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Gibson Partial Refret with Binding Nibs

6/24/14

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1. A Gibson.  This Les Paul classic is about 10 years old and is suffering from fret buzz.  There is some fret ware and the neck is a little warped. 2. A Low Fret.  With the truss rod adjusted straight, the first fret is a few thousandths of an inch lower than the rest of the frets.  It looks like someone filed it down a little, probably in an attempt to get rid of the fret buzz.  I’ll replace this low fret then level, recrown and polish all of the frets.
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3. Binding Nibs are the little raised sections of binding at the fret ends on most Gibson guitars with binding.  Nibs are a result of the manufacturing process used by Gibson up until the model year 2014. 4. The Process.  The factory would install the frets, file them flush to the side of the fretboard, then glue the binding to the fretboard.  The crowning marks on the top of the fret are from a previous attempt to repair the fret.
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5. Factory Tool Marks.  The factory would then file or scrape the binding flush with the fret ends and edge of the fretboard prior to spraying the lacquer finish.  Tool marks in the rosewood, side of the frets and binding are a by product of this process.  The chips in the lacquer are just ware and tare. 6. Removing the First Fret.  Flush-ground end-nippers force the fret up out of the fret slot while simultaneously pushing down on the fretboard.  Heating the fret with a modified soldering gun prevents chipping.  I shield the pickups with mu-metal to prevent demagnetization from the gun’s emf.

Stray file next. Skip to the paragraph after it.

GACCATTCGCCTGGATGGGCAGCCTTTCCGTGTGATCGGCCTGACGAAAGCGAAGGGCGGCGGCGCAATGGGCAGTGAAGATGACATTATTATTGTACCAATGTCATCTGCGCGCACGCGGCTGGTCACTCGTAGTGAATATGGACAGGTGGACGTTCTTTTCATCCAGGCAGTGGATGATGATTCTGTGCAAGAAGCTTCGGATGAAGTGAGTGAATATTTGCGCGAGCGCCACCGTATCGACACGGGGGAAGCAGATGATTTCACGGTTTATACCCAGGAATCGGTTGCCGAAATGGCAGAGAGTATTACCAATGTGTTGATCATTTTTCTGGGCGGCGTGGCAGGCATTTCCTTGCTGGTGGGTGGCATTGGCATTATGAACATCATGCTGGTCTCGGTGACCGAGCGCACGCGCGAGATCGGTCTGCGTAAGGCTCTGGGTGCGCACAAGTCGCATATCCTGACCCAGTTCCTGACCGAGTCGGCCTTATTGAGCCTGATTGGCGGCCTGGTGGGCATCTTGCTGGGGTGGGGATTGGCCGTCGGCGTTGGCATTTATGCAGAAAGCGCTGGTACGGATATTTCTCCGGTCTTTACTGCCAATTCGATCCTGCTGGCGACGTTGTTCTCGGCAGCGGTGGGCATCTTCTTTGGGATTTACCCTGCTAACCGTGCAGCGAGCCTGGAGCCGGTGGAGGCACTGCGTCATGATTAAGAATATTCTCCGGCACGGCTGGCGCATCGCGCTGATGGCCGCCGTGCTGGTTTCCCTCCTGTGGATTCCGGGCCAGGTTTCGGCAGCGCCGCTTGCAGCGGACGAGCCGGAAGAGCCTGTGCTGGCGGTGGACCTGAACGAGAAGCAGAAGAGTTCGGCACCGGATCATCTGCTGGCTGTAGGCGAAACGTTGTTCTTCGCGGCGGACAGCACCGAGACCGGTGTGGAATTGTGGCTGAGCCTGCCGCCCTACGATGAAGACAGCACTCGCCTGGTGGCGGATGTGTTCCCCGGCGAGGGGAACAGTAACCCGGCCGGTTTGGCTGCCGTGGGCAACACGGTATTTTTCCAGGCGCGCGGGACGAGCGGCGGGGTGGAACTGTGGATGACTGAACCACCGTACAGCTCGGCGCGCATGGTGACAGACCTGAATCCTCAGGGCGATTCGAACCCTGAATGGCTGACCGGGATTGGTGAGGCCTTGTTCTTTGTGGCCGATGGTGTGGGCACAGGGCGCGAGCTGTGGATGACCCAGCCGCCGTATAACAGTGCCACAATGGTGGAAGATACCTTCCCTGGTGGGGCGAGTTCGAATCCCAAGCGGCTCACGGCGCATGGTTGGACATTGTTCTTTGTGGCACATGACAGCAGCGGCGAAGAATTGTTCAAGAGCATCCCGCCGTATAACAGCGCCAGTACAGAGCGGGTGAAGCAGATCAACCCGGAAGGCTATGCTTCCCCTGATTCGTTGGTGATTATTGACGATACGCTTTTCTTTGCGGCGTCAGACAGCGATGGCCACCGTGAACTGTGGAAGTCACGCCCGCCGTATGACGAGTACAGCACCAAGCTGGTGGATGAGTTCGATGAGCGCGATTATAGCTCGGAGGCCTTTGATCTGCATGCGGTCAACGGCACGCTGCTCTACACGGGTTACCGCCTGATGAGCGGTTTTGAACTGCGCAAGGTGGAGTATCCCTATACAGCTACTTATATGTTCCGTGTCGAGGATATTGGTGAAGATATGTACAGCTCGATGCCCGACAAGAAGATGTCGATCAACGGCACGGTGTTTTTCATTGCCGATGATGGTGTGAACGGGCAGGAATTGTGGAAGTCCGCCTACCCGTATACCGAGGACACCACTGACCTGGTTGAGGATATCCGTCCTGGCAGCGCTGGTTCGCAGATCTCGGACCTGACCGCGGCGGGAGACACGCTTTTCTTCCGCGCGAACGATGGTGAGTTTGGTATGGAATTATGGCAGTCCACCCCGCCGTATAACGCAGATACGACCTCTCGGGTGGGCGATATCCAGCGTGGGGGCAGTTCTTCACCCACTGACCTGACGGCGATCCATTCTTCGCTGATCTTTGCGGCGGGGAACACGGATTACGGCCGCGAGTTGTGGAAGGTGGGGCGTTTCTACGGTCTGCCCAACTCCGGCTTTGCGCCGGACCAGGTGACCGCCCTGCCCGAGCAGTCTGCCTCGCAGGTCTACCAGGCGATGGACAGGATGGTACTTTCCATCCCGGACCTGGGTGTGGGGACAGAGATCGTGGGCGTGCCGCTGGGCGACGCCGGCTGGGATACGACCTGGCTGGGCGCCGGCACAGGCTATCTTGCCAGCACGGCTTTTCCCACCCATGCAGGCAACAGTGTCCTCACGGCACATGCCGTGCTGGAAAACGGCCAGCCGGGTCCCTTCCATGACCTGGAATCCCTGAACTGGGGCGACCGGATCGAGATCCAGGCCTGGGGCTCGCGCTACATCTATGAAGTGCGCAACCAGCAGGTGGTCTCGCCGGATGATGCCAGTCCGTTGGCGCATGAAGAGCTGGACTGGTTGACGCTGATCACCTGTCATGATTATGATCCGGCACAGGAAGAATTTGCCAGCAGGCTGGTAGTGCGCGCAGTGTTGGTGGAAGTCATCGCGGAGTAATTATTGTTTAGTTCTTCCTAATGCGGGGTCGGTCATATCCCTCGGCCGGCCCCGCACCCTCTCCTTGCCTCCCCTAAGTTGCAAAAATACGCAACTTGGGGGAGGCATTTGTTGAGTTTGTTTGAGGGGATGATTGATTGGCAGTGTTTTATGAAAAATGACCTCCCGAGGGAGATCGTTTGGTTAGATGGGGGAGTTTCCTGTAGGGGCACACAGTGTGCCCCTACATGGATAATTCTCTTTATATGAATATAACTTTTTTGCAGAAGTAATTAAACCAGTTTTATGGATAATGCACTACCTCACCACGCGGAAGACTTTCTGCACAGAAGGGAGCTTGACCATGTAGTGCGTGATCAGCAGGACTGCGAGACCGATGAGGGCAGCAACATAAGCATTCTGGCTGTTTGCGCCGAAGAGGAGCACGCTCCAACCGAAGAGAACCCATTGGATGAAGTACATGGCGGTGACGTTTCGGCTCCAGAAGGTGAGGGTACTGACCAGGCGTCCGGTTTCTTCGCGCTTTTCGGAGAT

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7. Preparing the Fret Slot.  I clean out any glue or other gunk from the fret slot with an exacto knife and mini pull-saw.  I also chamfer the fret slot. 8. Preparing the Fret starts with LMI’s fret tang filing tool.  This will make it easier to fit the fret between the two binding nibs.  This nickel silver 6105 fretwire came pre-bent to 12″ radius.
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9. Pre-Grinding the bass-side fret end on the disc-sander. 10. Chamfering the Crown of the fret end gets rid of any burrs left by the disc-sander.
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11. Fret End Ready.  The tang is filed back, the crown is ground plumb to the side of the fretboard and lightly chamfered. 12. Trimming the other end of the fret with large flush-ground end-nippers.  I repeat the tang filing, grinding and chamfering process on the treble side of the fret.
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13. Installing the Fret.  I press, glue and clamp the fret with super glue and stew mac’s original jaws tool. 14. Ready For Leveling.  With the new fret glued in place dress the fret end, then level crown and polish the frets in the usual fashion using simulated string tension.
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15. A Partial Refret.  The replacement fret is tough to spot. The fret fits perfectly flush to both binding nibs with no gaps. 16. Tool Marks.  The only indication that the fret isn’t original is the lack of tool marks in the fret because I neither had to file or scrape the binding.  The original tool marks in the fretboard and binding remain.
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17. Level Frets allow this guitar to be set up with low action and no fret buzz. 18. All Done.